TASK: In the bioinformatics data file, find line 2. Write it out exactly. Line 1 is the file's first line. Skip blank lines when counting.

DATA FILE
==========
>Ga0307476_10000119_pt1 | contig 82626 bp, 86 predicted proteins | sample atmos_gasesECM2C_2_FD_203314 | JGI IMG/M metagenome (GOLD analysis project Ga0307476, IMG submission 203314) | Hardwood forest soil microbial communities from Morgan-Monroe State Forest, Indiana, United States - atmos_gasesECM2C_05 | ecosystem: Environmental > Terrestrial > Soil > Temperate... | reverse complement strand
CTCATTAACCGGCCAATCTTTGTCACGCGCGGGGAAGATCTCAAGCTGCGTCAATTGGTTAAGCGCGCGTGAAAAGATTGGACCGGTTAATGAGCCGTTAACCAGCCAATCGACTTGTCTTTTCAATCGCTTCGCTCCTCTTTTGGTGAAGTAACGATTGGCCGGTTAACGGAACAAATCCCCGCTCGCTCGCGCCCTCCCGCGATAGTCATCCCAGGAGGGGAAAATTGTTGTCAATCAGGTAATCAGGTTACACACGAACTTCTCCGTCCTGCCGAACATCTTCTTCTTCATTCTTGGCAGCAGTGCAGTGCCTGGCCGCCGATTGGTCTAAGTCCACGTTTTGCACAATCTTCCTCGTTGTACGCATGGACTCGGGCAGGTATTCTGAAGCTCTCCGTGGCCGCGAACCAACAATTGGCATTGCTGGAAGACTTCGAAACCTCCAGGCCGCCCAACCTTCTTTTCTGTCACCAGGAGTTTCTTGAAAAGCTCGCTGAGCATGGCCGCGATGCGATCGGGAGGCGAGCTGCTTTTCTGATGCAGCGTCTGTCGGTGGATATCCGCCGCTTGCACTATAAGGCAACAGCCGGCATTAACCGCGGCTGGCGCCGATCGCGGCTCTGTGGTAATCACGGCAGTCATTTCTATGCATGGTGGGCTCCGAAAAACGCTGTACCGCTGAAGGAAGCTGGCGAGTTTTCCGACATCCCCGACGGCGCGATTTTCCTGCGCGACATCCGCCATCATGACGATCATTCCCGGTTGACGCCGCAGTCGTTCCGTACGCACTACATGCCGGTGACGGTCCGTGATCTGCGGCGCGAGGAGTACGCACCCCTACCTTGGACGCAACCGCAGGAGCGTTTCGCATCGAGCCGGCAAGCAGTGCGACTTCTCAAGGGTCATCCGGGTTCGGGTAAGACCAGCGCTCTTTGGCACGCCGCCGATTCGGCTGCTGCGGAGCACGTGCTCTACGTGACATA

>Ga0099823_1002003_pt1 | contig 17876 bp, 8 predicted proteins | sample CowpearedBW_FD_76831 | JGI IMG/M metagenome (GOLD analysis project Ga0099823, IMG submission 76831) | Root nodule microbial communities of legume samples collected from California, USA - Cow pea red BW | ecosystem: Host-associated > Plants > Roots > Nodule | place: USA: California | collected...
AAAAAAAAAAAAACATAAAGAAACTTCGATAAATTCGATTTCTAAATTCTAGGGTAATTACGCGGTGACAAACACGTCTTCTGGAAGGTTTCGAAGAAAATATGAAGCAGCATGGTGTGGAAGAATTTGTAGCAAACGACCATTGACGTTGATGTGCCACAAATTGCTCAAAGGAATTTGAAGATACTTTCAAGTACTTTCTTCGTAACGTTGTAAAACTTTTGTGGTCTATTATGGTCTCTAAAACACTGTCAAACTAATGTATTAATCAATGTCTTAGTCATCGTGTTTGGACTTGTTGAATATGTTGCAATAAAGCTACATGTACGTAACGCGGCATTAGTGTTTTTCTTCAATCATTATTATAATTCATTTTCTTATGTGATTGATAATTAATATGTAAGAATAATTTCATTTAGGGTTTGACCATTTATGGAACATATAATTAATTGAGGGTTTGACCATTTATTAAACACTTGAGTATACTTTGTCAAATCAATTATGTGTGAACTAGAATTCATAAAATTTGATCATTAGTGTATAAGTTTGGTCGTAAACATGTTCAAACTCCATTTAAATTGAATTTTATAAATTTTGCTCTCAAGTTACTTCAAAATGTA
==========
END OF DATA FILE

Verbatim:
CTCATTAACCGGCCAATCTTTGTCACGCGCGGGGAAGATCTCAAGCTGCGTCAATTGGTTAAGCGCGCGTGAAAAGATTGGACCGGTTAATGAGCCGTTAACCAGCCAATCGACTTGTCTTTTCAATCGCTTCGCTCCTCTTTTGGTGAAGTAACGATTGGCCGGTTAACGGAACAAATCCCCGCTCGCTCGCGCCCTCCCGCGATAGTCATCCCAGGAGGGGAAAATTGTTGTCAATCAGGTAATCAGGTTACACACGAACTTCTCCGTCCTGCCGAACATCTTCTTCTTCATTCTTGGCAGCAGTGCAGTGCCTGGCCGCCGATTGGTCTAAGTCCACGTTTTGCACAATCTTCCTCGTTGTACGCATGGACTCGGGCAGGTATTCTGAAGCTCTCCGTGGCCGCGAACCAACAATTGGCATTGCTGGAAGACTTCGAAACCTCCAGGCCGCCCAACCTTCTTTTCTGTCACCAGGAGTTTCTTGAAAAGCTCGCTGAGCATGGCCGCGATGCGATCGGGAGGCGAGCTGCTTTTCTGATGCAGCGTCTGTCGGTGGATATCCGCCGCTTGCACTATAAGGCAACAGCCGGCATTAACCGCGGCTGGCGCCGATCGCGGCTCTGTGGTAATCACGGCAGTCATTTCTATGCATGGTGGGCTCCGAAAAACGCTGTACCGCTGAAGGAAGCTGGCGAGTTTTCCGACATCCCCGACGGCGCGATTTTCCTGCGCGACATCCGCCATCATGACGATCATTCCCGGTTGACGCCGCAGTCGTTCCGTACGCACTACATGCCGGTGACGGTCCGTGATCTGCGGCGCGAGGAGTACGCACCCCTACCTTGGACGCAACCGCAGGAGCGTTTCGCATCGAGCCGGCAAGCAGTGCGACTTCTCAAGGGTCATCCGGGTTCGGGTAAGACCAGCGCTCTTTGGCACGCCGCCGATTCGGCTGCTGCGGAGCACGTGCTCTACGTGACATA